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Publication numberUS3462596 A
Publication typeGrant
Publication dateAug 19, 1969
Filing dateDec 1, 1967
Priority dateDec 1, 1967
Publication numberUS 3462596 A, US 3462596A, US-A-3462596, US3462596 A, US3462596A
InventorsSaunders Raymond A
Original AssigneeSaunders Raymond A
Export CitationBiBTeX, EndNote, RefMan
External Links: USPTO, USPTO Assignment, Espacenet
Measuring water content of heavy petroleum fuel oils by infrared analysis
US 3462596 A
Abstract  available in
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Claims  available in
Description  (OCR text may contain errors)

fl- 9, 1969 R. A. SAUNDERS 3,462,596

MEASURING WATER CONTENT OF' HEAVY PETROLEUM FUEL OILS BY INFRARED ANALYSIS Filed Dec. 1. 1967 m SOURCE DETECTOR AMP ATTORNEYS United States Patent 3,462,596 MEASURING WATER CONTENT OF HEAVY P E- TROLEUM FUEL OILS BY INFRARED ANALYSIS Raymond A. Saunders, 5113 72nd Ave., Hyattsville, Md. 20784 Filed Dec. 1, 1967, Ser. No. 687,334 Int. Cl. G01n 21/26 US. Cl. 250--43.5 7 Claims ABSTRACT OF THE DISCLOSURE A method and apparatus for measuring the water content of heavy petroleum fuel oils using infrared analysis. Heavy fuel oil, in transit in a supply line, is sampled and delivered in continuous manner into a confined low pressure zone in which the water content of the sample fuel oil is flash vaporized and the water vapor dra'wn across a beam of periodically interrupted infrared radiation containing wavelengths of radiation at which water vapor characteristically absorbs. The absorption of the radiation is measured and related to the water content of the fuel oil. The apparatus includes a light beam chopper, a tubular low pressure sample cell, an infrared radiation detector, an amplifier and a recorder. The sample cell has filter windows mounted in the upper end for transmission of a beam of periodically interrupted infrared radiation and a heater element in the lower end for raising the temperature of the incoming sample fuel oil. A feed line and a return line connect the sample cell to the fuel oil supply line, with the feed line arranged to deposit the fuel oil sample on the heater element.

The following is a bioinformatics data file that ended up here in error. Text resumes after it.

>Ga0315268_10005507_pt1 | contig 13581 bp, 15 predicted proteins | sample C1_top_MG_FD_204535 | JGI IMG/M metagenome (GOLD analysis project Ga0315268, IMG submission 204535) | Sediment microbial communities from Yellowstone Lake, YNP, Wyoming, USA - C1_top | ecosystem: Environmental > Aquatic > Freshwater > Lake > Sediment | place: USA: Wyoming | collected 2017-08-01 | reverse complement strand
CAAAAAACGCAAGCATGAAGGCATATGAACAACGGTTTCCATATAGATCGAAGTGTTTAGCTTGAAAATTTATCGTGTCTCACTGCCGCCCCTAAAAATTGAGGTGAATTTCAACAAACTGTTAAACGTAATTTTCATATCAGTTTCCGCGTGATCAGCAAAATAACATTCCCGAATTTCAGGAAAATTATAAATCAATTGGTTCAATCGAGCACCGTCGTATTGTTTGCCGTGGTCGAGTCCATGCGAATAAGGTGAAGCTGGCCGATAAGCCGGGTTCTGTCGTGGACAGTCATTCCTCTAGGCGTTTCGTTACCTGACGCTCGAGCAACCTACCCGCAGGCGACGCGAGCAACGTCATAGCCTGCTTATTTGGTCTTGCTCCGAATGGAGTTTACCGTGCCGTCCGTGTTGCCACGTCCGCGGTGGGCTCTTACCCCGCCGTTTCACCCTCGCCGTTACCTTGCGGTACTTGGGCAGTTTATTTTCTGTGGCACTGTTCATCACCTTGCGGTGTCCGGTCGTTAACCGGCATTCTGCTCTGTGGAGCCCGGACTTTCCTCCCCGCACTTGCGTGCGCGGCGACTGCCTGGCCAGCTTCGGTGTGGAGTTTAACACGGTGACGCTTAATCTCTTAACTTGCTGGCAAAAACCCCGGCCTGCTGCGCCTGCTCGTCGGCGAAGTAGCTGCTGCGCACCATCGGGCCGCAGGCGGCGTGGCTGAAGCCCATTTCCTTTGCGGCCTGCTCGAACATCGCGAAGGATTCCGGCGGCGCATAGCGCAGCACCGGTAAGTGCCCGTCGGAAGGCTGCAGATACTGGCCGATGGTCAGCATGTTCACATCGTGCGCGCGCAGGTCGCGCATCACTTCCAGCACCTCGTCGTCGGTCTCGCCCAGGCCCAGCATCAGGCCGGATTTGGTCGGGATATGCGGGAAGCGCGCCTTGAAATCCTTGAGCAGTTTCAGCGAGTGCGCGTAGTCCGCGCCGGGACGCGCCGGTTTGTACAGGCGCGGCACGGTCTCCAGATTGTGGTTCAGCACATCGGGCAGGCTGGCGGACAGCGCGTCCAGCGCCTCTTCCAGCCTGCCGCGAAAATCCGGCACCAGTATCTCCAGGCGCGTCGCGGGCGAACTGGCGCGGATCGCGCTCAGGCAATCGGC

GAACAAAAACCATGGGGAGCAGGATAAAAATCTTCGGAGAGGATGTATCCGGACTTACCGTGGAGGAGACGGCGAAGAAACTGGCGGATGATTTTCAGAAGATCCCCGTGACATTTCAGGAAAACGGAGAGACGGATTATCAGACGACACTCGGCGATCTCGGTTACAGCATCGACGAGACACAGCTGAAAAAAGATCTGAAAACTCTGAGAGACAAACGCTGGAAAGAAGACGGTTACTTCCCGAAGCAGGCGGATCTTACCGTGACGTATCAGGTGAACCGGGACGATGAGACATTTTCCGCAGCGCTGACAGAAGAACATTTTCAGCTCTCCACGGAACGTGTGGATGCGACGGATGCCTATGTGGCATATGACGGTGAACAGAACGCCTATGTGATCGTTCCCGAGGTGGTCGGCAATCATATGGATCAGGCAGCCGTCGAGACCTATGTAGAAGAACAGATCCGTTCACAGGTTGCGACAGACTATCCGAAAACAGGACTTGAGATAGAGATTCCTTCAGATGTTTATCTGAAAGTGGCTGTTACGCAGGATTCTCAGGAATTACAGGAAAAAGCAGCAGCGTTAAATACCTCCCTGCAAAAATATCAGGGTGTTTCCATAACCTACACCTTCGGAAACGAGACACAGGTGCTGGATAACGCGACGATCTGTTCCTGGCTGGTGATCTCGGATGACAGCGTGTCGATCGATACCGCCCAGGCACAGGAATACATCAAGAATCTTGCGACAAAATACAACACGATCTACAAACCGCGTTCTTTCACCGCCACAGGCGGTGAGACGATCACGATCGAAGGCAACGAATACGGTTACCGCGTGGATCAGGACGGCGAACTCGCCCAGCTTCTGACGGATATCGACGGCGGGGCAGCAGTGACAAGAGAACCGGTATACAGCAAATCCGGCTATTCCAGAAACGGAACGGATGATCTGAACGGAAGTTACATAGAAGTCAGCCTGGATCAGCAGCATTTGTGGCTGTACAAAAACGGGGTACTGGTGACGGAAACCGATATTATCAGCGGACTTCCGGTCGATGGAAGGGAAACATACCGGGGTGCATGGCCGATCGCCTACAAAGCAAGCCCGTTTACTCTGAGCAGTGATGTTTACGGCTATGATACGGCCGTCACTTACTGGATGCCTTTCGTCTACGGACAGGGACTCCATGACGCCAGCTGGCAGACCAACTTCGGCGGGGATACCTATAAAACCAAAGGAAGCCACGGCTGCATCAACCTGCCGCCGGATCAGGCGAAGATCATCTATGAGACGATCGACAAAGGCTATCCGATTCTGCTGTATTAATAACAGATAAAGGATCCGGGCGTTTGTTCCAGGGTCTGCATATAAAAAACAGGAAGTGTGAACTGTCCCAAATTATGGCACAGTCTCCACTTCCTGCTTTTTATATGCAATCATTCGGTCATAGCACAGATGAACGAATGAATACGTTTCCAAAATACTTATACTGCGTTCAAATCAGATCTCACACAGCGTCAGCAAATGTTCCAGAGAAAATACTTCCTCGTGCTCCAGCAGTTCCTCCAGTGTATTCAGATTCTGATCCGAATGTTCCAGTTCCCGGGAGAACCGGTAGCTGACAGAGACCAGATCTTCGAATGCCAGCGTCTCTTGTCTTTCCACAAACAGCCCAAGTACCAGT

The invention described herein may be manufactured and used by or for the Government of the United States of America for governmental purposes without the payment of any royalties thereon or therefor.

This invention relates to a method and apparatu for measuring the water content of heavy petroleum fuel oils, more particularly for continuously monitoring the water content of heavy petroleum fuel oils which are in transit to marine boilers.

BACKGROUND OF THE INVENTION Slagging of boiler tubes is a continuing problem in the operation of marine boilers. The slagging lowers the heat transfer rate and thereby the operating efliciency of the boilers. Slag is an extremely hard, difficult to remove, material which results from the fusion on boiler tubes of accumulated deposits of inorganic products from the combustion of heavy petroleum fuel oils. A major factor in the development of slag is the presence of salt water in the fuel oils. As little as 0.5% by weight saltwater in the fuel oil will materially increase the rate of deposition of solids on the boiler tubes. The use of sea water ballast is the major source of salt water contamination of the fuel oils. The content of sea water in the heavy fuel oils will vary over a rather wide range, from about 1 to 40% by weight, with a general average content being about 2 to 3% by weight. Occasionally the fuel oil will contain a slug of water of sufiicient size to actually extinguish the boiler flame. Measurement of the water content of the heavy fuel oils is, therefore, of prime importance in the efficient operation of marine boilers.